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Traditional medicine not enough to fight H1N1: health official

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Traditional medicines should be supplemented with modern vaccines when it comes to battling swine flu, says Manitoba’s chief medical officer of health.

Traditional medicines should be supplemented with modern vaccines when it comes to battling swine flu, says Manitoba’s chief medical officer of health.

It shouldn’t be an either-or proposition for people who use traditional and naturopathic medicine but want to protect themselves against the flu, Dr. Joel Kettner said on Friday.

He made the comments in response to statements made Thursday by Morris Shannacappo, the grand chief of the Southern Chiefs Organization, who said he is not sold on the effectiveness of the H1N1 vaccine and is instead choosing to fortify his immune system with traditional First Nations medicines.

Kettner, however, urged everyone of aboriginal descent to get vaccinated regardless of whether they are using traditional medicine or not.

“My experience is that even the most strong supporters of traditional medicine recognize that traditional medicine should not be used exclusively in those situations,” he said.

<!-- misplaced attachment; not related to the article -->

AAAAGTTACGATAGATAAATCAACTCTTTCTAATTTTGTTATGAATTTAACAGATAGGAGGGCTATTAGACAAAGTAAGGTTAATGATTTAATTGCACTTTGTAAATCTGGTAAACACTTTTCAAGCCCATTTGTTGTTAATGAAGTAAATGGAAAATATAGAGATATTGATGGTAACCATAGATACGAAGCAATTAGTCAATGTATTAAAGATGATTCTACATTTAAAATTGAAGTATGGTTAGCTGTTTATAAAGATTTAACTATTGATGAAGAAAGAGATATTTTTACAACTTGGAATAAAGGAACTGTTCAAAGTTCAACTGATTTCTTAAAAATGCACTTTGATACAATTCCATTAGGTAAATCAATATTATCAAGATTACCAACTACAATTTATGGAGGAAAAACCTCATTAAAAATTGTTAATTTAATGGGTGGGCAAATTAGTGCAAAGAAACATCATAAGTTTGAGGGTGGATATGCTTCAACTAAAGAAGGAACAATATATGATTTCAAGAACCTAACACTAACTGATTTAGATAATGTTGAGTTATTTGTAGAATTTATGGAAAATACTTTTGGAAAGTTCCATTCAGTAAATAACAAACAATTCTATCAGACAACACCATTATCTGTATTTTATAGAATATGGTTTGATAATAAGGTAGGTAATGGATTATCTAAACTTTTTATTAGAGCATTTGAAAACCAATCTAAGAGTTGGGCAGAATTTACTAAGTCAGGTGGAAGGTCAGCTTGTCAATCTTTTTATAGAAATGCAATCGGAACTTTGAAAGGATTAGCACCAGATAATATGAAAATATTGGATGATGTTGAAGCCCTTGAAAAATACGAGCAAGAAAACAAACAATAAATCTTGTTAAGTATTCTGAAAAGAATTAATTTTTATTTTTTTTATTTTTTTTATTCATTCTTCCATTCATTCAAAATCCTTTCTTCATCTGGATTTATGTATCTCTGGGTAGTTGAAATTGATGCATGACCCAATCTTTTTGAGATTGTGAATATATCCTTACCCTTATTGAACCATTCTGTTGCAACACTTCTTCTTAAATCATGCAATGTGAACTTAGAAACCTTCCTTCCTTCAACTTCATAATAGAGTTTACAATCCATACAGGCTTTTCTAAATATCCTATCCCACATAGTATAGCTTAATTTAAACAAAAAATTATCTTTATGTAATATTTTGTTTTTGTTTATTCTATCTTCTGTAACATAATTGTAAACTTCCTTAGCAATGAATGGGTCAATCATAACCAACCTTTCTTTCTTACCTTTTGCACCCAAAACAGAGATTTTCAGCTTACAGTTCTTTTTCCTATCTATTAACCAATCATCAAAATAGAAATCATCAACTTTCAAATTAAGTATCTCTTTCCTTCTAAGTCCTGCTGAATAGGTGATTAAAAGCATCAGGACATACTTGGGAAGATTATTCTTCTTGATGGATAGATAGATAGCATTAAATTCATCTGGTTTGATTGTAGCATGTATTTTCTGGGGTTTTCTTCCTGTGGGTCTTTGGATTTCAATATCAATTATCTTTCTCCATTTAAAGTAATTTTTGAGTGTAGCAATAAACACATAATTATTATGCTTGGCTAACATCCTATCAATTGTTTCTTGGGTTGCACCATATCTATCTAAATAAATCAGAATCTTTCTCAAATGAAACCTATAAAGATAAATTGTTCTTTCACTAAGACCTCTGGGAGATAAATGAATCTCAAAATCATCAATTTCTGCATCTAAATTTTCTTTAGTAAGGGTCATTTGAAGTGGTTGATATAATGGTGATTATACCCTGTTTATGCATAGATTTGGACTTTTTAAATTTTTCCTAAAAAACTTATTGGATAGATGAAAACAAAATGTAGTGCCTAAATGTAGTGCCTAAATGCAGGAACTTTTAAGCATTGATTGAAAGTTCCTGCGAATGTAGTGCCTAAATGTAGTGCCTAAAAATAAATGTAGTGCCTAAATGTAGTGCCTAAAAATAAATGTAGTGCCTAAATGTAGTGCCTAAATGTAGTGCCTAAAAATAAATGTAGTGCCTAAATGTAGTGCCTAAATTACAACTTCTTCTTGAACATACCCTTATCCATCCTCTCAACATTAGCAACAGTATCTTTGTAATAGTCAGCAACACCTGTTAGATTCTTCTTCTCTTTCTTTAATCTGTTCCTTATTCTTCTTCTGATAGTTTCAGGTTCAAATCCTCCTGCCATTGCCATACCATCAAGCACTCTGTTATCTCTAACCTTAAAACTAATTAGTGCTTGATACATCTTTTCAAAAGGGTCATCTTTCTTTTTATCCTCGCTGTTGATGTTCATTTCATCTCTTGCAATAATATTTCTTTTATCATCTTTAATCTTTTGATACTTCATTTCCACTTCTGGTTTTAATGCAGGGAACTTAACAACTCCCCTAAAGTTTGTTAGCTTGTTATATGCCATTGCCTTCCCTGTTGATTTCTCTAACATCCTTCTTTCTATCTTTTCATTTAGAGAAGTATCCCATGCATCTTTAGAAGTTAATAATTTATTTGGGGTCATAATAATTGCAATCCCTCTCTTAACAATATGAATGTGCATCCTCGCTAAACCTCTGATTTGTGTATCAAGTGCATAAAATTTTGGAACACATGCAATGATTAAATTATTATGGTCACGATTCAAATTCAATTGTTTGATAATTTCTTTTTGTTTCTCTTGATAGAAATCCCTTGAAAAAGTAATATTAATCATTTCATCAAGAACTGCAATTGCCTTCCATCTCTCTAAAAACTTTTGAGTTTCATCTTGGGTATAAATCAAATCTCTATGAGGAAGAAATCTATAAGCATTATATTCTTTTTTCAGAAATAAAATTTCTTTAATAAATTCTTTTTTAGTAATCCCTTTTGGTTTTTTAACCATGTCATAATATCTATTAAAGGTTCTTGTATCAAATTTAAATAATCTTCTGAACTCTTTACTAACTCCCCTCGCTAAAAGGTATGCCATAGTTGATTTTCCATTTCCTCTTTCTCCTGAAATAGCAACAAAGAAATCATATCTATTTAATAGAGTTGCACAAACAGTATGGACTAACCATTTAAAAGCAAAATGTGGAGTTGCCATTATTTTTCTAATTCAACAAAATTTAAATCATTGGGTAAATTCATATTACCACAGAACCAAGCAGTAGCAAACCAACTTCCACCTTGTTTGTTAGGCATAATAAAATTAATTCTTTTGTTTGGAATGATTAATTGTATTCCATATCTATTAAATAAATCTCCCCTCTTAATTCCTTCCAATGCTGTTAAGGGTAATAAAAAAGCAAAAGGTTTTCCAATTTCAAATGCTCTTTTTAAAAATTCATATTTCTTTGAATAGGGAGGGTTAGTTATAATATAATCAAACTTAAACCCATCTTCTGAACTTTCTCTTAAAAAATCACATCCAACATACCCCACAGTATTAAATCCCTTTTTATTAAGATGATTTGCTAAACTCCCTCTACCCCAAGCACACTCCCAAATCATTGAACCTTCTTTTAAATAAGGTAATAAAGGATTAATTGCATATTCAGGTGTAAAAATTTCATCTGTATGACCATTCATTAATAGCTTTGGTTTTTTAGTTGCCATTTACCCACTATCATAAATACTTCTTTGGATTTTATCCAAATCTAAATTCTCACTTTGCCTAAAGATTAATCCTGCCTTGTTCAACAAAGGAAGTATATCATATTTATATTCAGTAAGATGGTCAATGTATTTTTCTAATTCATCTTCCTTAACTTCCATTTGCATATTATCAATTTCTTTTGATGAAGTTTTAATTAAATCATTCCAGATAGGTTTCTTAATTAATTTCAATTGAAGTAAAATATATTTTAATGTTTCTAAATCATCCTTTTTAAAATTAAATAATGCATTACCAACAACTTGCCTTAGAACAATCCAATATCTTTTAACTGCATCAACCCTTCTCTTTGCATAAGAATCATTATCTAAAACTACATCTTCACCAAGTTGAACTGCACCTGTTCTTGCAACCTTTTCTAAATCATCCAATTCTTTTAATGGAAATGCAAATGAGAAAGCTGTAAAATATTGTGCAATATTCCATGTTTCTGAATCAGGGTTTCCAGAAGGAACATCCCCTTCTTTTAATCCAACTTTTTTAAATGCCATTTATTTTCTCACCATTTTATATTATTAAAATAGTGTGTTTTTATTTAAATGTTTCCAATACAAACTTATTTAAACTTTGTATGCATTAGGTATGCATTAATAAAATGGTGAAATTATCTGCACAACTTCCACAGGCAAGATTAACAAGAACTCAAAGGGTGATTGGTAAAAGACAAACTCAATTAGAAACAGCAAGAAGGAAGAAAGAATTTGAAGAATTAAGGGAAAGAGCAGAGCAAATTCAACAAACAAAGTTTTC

Although health officials have said people of aboriginal ancestry are at high risk of contracting the H1N1 influenza A virus that causes swine flu and are on the priority list for vaccinations, Shannacappo has refused to get the shot.

The chief of Rolling River First Nation, about 250 kilometres northwest of Winnipeg, said his decision is not intended to influence anyone else.

However, he said he’s making a traditional tea mixture he thinks will help keep the flu at bay and is making it available to anyone on Rolling River who wants it.

Kettner said he supports traditional medicine but strongly advised people to get immunized as well.

“The key here is ? to fully support, encourage and allow traditional healing and medicine to work but also encourage those at risk of severe disease to take advantage of what is being offered here by Manitoba Public Health in the way of vaccines,” he said.

Canadian Broadcasting Corporation

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